USAG YONGAN -- The summer season is at its peak, and weather is scorching. U.S. Army Garrison Yongsan community members should be prepared for heat-induced illnesses.
Here are some interesting stats from the last year: The average temperature of Seoul in August was 90.68 F (32.6 C), and the highest average temperature reached astonishing 97.88 F (36.6 C). The weather forecast says that the weather is likely to be the same this year.
There have been many reports of heat illness or injury over the peninsula. According to Korea Centers for Disease Control and Prevention, a total of 5,910 people came down with heat illness or injury during 2012-2016 in the Korean Peninsula, and 58 died. Although there were no serious incidents reported in Area II for the last three years, the region is not safe from the heat.
Soldiers should be aware of the risks of heat and be cautious. Recently, a Soldier from Area I suffered a heat illness and was hospitalized.
Soldiers routinely perform strenuous physical activities during hot weather while wearing uniforms and often carrying equipment. In the past, there were an average of two or three Soldiers who died from heat stroke and more than 1,000 lost duty time from non-fatal exertional heat illness each year, according to U.S. Army Public Health Center.
Even mild exertional heat illness often leads to degradation of job-performance and increase of future heat illness. To prevent those from happening, it's recommended you be aware of heat-related information and act responsibly.
Examples of Heat illness
But prevention can be key to avoiding heat injuries. There are four types of EHI: (from the mildest to the most serious) Heat cramps, heat exhaustion, heat injury, and heat stroke. If mild EHI can be caught, we would be able to block further deterioration.
Heat cramp symptoms include muscle cramps, muscle pain or muscle spasms, usually in arms, legs or belly. They are associated with dehydration. If you experience any of those symptoms, it is recommended for you to stop activities immediately and rest in shade.
Heat exhaustion occurs when the body cannot keep up with the high blood flow needed for strenuous activities sweating in heat. It usually comes in with headache, dizziness, unsteady walk, nausea, and vomiting.
Heat injury and heat stroke can occur if your body's cooling function is out of order. Heat injury can damage internal organ like the liver, kidneys or muscle tissues. This can progress to heat stroke and seriously effect the central nervous system if proper cooling is not conducted. A change in mental states, convulsions and chills are often symptoms of heat stroke. If those symptoms are observed, rapid cooling and evacuation for immediate medical treatment are critical to prevent death.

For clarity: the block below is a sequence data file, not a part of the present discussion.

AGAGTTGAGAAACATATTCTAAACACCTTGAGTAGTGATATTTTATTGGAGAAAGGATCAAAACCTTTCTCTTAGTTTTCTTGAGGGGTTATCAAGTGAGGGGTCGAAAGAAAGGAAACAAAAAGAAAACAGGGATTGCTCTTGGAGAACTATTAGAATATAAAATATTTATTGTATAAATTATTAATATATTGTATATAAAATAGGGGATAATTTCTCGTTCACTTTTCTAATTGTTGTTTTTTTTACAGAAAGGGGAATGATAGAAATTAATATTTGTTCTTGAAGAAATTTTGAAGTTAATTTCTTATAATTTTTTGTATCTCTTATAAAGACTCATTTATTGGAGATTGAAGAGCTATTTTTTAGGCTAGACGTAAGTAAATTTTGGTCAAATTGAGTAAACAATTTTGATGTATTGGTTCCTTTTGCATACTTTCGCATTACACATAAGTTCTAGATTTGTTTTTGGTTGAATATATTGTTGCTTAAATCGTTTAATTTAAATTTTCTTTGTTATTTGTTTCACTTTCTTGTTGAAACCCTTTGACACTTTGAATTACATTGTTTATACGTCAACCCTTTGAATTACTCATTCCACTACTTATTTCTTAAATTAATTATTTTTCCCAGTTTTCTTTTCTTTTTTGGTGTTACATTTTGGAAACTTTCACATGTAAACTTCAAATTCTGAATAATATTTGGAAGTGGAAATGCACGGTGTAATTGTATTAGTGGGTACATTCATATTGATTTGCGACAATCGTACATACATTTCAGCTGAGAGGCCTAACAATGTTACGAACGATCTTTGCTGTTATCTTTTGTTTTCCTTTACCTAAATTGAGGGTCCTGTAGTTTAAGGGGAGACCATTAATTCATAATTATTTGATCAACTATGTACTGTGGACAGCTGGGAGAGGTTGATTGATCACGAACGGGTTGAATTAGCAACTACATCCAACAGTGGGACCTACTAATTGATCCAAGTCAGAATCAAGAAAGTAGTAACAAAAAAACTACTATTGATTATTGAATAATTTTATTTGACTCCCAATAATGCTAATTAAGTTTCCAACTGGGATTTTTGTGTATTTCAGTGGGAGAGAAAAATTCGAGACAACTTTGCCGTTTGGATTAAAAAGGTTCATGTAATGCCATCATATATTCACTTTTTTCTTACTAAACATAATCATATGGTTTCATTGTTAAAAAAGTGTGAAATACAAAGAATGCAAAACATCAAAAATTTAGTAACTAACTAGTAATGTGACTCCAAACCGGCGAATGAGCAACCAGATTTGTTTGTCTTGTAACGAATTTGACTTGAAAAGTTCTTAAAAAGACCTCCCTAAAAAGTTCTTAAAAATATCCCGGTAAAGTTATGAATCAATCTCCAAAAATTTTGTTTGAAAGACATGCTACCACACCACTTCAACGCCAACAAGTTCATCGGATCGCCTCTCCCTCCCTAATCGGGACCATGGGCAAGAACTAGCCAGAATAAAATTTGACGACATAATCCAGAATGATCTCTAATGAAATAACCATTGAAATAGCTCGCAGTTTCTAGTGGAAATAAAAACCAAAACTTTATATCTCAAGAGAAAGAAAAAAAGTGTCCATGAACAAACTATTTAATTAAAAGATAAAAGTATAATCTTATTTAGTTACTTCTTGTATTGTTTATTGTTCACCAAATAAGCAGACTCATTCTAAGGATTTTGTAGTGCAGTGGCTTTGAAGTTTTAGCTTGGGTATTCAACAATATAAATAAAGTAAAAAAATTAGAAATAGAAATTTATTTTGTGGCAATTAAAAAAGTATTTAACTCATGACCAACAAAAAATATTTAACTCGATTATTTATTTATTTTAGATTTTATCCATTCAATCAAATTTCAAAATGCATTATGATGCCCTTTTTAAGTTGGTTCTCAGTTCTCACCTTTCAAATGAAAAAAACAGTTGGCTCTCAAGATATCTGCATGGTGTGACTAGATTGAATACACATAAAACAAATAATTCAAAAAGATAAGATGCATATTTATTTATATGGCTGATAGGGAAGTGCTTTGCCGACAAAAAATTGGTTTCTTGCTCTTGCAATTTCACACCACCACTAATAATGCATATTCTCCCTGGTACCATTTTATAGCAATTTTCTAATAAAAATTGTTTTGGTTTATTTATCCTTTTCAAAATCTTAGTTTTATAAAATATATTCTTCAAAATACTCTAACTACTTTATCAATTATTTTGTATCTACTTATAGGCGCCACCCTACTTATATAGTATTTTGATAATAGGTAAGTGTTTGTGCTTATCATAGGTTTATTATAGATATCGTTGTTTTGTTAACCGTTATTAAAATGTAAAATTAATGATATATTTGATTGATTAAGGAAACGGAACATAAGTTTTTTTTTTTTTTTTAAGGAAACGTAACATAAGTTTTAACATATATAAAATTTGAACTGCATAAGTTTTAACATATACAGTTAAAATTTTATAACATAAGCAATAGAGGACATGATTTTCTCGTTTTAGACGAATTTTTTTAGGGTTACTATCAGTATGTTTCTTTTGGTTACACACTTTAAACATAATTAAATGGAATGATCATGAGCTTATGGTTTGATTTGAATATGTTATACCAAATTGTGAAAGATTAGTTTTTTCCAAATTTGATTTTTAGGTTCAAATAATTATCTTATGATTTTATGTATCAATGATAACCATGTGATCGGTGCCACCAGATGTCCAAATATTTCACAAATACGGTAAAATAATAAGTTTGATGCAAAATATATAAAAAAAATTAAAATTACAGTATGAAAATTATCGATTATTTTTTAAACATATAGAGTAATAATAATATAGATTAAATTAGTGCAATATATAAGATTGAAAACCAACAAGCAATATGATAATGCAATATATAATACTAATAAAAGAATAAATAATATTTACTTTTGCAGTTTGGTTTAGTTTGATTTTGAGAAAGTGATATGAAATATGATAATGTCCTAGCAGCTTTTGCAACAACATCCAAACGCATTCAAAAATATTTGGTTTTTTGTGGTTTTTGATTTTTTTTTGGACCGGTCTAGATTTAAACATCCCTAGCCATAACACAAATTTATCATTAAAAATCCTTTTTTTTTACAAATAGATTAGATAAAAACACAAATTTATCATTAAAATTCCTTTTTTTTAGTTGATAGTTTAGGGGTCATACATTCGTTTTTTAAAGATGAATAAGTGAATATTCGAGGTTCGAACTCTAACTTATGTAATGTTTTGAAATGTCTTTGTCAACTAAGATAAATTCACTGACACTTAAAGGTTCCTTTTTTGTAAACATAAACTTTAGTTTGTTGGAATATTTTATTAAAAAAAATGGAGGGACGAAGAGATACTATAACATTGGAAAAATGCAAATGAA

There is another medical emergency situation, called hyponatremia, or water intoxication. Hyponatremia occurs when one drinks so much water at one time in an effort to stay hydrated. Symptoms include vomiting and confusion. It's best to limit water intake to one and an half quarts in an hour.
How to prevent heat illness
It is necessary for leaders, families and battle buddies to do a simple risk management before planning on any physical activities outside. First, check the temperature outside. USAG Yongsan Public Affairs Office sends out a notice on USAG Yongsan Facebook when Wet Bulb Global Temperature (WBGT) Heat Category reaches five. Community members and leaders need to adjust activity intensiveness based on the WBGT Heat Category. If the category happens to be five, water consumption of around one quarts per hour is recommended, while balancing the ratio of work and rest depending on the intensiveness of the activity. Note that in August 2016, 23 days out of 31 had highest temperature of over 90 F, causing the heat category five.
It is important to identify potential heat injuries in your team. Especially those who have had a prior heat illness, or who have been in cooler climates before exposure to extreme heat are more susceptible to heat illnesses. Also people who are overweight, have poor physical fitness, consumed alcohol within 24 hours, or donated blood are at stake. If you have potential heat casualties in your team, take care of them before they're in trouble.
Finally, plan on rest and water intake. Check if there's a place to rest, with shade or indoors with air-conditioning. Also, bring enough water to your outdoor activities. Fluid intake could vary based on individual differences, but preferably drinking water every 15 minute. Being cautious of hyponatremia.
"If you keep these simple rules, you will be safe from heat illness: Please stay cool, hydrated and protect your personnel," said Chong, Chae-uk, Safety Specialist.
Summer time can be a time when memories are made. Sports, cooking outside, and time with family and friends can be what make the time of year great. But paying attention to some simple guidelines can avoid a summer time tragedy.